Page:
Log in at the DC-SE’s vCenter and navigate to Networking and Security > Logical Switches. Click the “+ Add” button. Type a name for the logical switch,. In my lab I’ll call it “ULS App”. This logical switch will use the universal transport zone “UTZ” that was created in part one. Click “Add“.

By picking a universal transport zone for a logical switch, the logical switch itself becomes universal and will be synced to secondary NSX Managers.

Testing connectivity

We now have a logical switch that exists on both of the sites. The VXLAN tunneling protocol and the VTEPs are responsible for carrying the frames over layer 3 between the sites. If we now connect virtual machines on both sites to the same universal logical switch, we should have layer 2 connectivity between them.

Let’s test this by deploying a virtual machine at each site and connect them to the “ULS App” universal logical switch.
I like Photon OS for lab purposes so I’m going to deploy two of these using the OVA.

Deploy the first virtual machine in DC-SE.

I’ll call it “AppServer-SE”.

And connect it to the “ULS App” logical switch.

Repeat this process over at DC-US. In my lab that virtual machine is called “AppServer-US”.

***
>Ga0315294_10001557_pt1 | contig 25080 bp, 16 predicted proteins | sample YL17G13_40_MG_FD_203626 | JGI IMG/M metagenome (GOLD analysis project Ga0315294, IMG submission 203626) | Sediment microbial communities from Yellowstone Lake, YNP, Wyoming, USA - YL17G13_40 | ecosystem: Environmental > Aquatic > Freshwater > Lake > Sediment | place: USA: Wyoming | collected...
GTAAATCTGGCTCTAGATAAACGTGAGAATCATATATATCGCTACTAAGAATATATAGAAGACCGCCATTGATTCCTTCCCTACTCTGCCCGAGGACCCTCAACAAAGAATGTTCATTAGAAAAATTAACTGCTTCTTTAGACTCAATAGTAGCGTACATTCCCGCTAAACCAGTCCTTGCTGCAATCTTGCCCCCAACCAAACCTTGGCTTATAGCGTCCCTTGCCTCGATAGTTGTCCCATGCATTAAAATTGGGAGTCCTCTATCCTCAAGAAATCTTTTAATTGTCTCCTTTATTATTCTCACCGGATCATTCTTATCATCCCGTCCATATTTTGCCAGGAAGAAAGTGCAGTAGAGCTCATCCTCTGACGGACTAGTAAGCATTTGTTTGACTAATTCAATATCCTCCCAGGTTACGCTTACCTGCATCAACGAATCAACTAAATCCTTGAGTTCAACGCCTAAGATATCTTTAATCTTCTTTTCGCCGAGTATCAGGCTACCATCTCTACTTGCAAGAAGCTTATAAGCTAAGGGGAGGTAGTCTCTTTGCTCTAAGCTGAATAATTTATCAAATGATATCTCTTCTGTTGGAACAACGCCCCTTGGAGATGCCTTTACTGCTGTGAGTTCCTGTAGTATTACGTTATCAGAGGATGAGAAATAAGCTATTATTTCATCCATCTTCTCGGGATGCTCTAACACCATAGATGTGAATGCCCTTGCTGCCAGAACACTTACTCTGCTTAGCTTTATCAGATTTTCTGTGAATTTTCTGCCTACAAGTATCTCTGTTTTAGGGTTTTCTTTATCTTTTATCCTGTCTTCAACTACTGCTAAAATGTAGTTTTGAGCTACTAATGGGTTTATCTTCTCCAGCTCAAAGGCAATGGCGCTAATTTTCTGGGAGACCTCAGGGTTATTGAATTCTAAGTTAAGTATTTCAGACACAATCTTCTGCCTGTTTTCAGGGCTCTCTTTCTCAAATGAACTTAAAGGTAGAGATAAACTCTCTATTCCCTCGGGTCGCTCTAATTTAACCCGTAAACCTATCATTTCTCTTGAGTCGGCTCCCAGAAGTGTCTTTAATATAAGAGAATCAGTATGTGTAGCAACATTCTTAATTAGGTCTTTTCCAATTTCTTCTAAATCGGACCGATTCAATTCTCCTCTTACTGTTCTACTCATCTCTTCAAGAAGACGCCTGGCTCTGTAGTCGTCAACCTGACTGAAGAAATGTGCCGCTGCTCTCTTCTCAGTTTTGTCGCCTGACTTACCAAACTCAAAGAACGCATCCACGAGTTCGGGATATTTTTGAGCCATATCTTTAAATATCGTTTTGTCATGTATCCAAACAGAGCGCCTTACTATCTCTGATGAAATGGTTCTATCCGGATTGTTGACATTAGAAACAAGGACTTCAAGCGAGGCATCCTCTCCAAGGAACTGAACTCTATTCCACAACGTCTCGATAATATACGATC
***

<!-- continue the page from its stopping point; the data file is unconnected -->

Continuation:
The first time we boot Photon OS deployed via the OVA, we need to change the root password. The default password is “changeme”.

I also want to set a hostname to avoid any confusion later on. Reboot the virtual machines after this.

At this point let’s have a look what the universal controller cluster knows about this logical segment. Start an SSH session to one of the NSX Managers and run the following command (replace “25000” with the VNI of your universal logical switch):

show logical-switch controller master vni 25000 mac

This looks good. The control plane has picked up the MAC addresses of both virtual machines. We can also see that the VTEPs of ESXi hosts on both sites are involved.

Do we have ARP entries?